The Avenue of the Giants off Highway 101 in Humboldt State Park is a ride not to miss if you can. These tall, gnarly trees look beautiful from every angle whether standing or lying on the forest floor, roots on display to the world in a fantastic twisty show of earth, ferns and organic matter. The road trails through the most stunning forest of redwoods you are ever likely to see along the side of the Eel River. You will see open alluvial plains and meadows but it still a road so there is the hum of traffic .
Rockefeller Forest is the largest remaining old growth redwood forest in the world which is less than 17,000 acres with one of my top runs of my trip along the Bull Creek Flats South trail straight from the Albee Campground about a 11 mile round trip through a mesmerizing landscape of chunky trees that will hopefully outlive all of us. The bumpy, narrow Mattole Road leading to the campground follows the flat through five miles of old growth and is one of the world’s best redwood drives. The largest trees in the park are found here; of the world’s ten tallest trees, three are on Bull Creek Flats, although their exact location is a secret.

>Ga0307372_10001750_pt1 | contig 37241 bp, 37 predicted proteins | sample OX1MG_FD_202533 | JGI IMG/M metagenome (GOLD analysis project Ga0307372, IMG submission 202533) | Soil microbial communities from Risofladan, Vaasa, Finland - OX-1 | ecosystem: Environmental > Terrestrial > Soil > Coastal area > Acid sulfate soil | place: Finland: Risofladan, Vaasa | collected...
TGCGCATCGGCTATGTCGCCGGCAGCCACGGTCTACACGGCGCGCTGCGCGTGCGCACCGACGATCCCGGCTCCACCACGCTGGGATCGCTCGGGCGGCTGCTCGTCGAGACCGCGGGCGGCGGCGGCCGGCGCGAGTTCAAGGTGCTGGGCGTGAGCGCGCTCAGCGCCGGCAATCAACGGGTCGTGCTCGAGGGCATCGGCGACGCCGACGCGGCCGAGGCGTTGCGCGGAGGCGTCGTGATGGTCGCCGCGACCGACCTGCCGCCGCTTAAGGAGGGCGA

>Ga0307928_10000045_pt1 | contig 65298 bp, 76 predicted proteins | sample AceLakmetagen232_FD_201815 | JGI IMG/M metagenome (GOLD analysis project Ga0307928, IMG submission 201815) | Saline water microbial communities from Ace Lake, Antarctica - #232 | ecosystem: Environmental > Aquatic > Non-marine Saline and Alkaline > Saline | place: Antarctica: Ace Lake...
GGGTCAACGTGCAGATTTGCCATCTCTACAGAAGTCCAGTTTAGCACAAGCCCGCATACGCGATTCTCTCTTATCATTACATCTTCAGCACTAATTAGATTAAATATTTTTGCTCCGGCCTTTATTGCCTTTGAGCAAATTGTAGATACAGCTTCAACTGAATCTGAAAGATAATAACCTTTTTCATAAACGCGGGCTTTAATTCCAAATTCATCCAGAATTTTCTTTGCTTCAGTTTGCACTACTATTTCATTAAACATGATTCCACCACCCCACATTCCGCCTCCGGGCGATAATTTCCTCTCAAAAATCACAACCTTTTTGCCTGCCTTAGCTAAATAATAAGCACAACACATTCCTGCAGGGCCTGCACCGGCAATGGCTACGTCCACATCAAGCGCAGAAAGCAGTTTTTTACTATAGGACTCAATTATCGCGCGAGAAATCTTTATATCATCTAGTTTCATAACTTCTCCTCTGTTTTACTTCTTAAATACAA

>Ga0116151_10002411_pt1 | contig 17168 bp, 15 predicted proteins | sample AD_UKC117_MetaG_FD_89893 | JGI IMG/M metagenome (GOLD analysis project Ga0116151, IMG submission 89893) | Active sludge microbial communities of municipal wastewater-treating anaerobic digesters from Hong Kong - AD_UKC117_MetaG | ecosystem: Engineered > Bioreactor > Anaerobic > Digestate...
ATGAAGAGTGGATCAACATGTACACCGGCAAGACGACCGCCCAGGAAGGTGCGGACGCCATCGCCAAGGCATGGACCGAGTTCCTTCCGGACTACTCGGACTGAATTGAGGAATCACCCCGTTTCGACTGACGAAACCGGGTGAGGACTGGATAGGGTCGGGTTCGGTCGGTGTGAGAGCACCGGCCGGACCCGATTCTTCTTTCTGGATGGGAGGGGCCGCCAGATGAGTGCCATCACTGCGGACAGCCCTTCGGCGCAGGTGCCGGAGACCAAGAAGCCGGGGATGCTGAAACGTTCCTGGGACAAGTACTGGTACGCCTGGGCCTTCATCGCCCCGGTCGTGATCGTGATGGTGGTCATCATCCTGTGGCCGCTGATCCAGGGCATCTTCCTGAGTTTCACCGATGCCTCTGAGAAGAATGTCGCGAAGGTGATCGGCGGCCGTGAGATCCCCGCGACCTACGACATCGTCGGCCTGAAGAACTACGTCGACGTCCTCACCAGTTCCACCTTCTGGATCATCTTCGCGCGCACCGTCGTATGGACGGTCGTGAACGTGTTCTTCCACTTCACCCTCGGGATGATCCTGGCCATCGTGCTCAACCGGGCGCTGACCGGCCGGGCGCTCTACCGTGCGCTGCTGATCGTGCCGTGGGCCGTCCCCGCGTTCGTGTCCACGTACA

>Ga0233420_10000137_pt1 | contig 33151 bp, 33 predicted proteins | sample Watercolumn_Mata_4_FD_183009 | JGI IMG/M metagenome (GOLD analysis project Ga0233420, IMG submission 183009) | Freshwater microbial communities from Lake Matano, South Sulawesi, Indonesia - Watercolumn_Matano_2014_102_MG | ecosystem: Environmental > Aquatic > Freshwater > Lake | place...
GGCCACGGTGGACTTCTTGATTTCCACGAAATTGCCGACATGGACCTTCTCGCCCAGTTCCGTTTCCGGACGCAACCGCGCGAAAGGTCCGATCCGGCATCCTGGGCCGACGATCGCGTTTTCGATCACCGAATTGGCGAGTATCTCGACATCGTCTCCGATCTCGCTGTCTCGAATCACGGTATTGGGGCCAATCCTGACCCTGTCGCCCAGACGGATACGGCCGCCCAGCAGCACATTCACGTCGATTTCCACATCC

Not only so you get to see some of the tallest in the world but you are also very close to the “Lost Coast”.
The Lost Coast was one of few areas along the California coast that the highways people thought they ought to leave alone and not build a road through it, subsequently it is a wild piece of coastline with a few access roads and lots of hiking trials. The most famous is the Lost Coast Coastal Trail which is about 64 miles with camping and water along the way. Unfortunately the amount of wild fires in the area made this a less than desirable hike for us! You don’t have to hike all of this and can break it down into smaller hikes of course. There are also mountain biking trails which are due to be ready by autumn 2008 too.
How to get there
This is 45 miles south of Eureka and 20 miles north of Garberville off of Highway 101.
Where to Stay
We loved No.33 in Albee Campground. This campground is much more remote than the others in the park and has tonnes of trails straight from the campground. This site looks out across a meadow which has a little apple orchard in it – a favourite of the local black bears in late season.